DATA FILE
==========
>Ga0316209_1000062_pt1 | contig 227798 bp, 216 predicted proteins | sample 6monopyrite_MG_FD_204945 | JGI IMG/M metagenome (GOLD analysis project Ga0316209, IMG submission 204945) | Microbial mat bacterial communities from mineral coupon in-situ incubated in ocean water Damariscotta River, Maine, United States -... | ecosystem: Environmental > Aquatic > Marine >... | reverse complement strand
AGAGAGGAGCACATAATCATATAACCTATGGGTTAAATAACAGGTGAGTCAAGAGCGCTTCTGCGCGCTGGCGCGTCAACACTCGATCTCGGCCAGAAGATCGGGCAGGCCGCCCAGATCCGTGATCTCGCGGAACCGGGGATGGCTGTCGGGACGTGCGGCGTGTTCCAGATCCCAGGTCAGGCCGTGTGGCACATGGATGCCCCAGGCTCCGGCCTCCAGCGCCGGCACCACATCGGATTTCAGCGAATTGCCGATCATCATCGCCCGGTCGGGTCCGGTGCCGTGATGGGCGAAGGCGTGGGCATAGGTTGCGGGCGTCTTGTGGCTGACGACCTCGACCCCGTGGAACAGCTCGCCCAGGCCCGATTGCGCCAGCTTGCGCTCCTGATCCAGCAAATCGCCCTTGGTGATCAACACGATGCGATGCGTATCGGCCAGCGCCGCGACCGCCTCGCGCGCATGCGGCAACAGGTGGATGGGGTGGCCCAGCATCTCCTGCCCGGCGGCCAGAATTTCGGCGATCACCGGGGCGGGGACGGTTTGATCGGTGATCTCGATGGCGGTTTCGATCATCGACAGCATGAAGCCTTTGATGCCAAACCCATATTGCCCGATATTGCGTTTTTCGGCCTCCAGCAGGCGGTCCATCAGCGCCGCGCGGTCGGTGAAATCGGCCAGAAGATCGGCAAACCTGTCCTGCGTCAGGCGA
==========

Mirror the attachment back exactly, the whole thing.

>Ga0316209_1000062_pt1 | contig 227798 bp, 216 predicted proteins | sample 6monopyrite_MG_FD_204945 | JGI IMG/M metagenome (GOLD analysis project Ga0316209, IMG submission 204945) | Microbial mat bacterial communities from mineral coupon in-situ incubated in ocean water Damariscotta River, Maine, United States -... | ecosystem: Environmental > Aquatic > Marine >... | reverse complement strand
AGAGAGGAGCACATAATCATATAACCTATGGGTTAAATAACAGGTGAGTCAAGAGCGCTTCTGCGCGCTGGCGCGTCAACACTCGATCTCGGCCAGAAGATCGGGCAGGCCGCCCAGATCCGTGATCTCGCGGAACCGGGGATGGCTGTCGGGACGTGCGGCGTGTTCCAGATCCCAGGTCAGGCCGTGTGGCACATGGATGCCCCAGGCTCCGGCCTCCAGCGCCGGCACCACATCGGATTTCAGCGAATTGCCGATCATCATCGCCCGGTCGGGTCCGGTGCCGTGATGGGCGAAGGCGTGGGCATAGGTTGCGGGCGTCTTGTGGCTGACGACCTCGACCCCGTGGAACAGCTCGCCCAGGCCCGATTGCGCCAGCTTGCGCTCCTGATCCAGCAAATCGCCCTTGGTGATCAACACGATGCGATGCGTATCGGCCAGCGCCGCGACCGCCTCGCGCGCATGCGGCAACAGGTGGATGGGGTGGCCCAGCATCTCCTGCCCGGCGGCCAGAATTTCGGCGATCACCGGGGCGGGGACGGTTTGATCGGTGATCTCGATGGCGGTTTCGATCATCGACAGCATGAAGCCTTTGATGCCAAACCCATATTGCCCGATATTGCGTTTTTCGGCCTCCAGCAGGCGGTCCATCAGCGCCGCGCGGTCGGTGAAATCGGCCAGAAGATCGGCAAACCTGTCCTGCGTCAGGCGA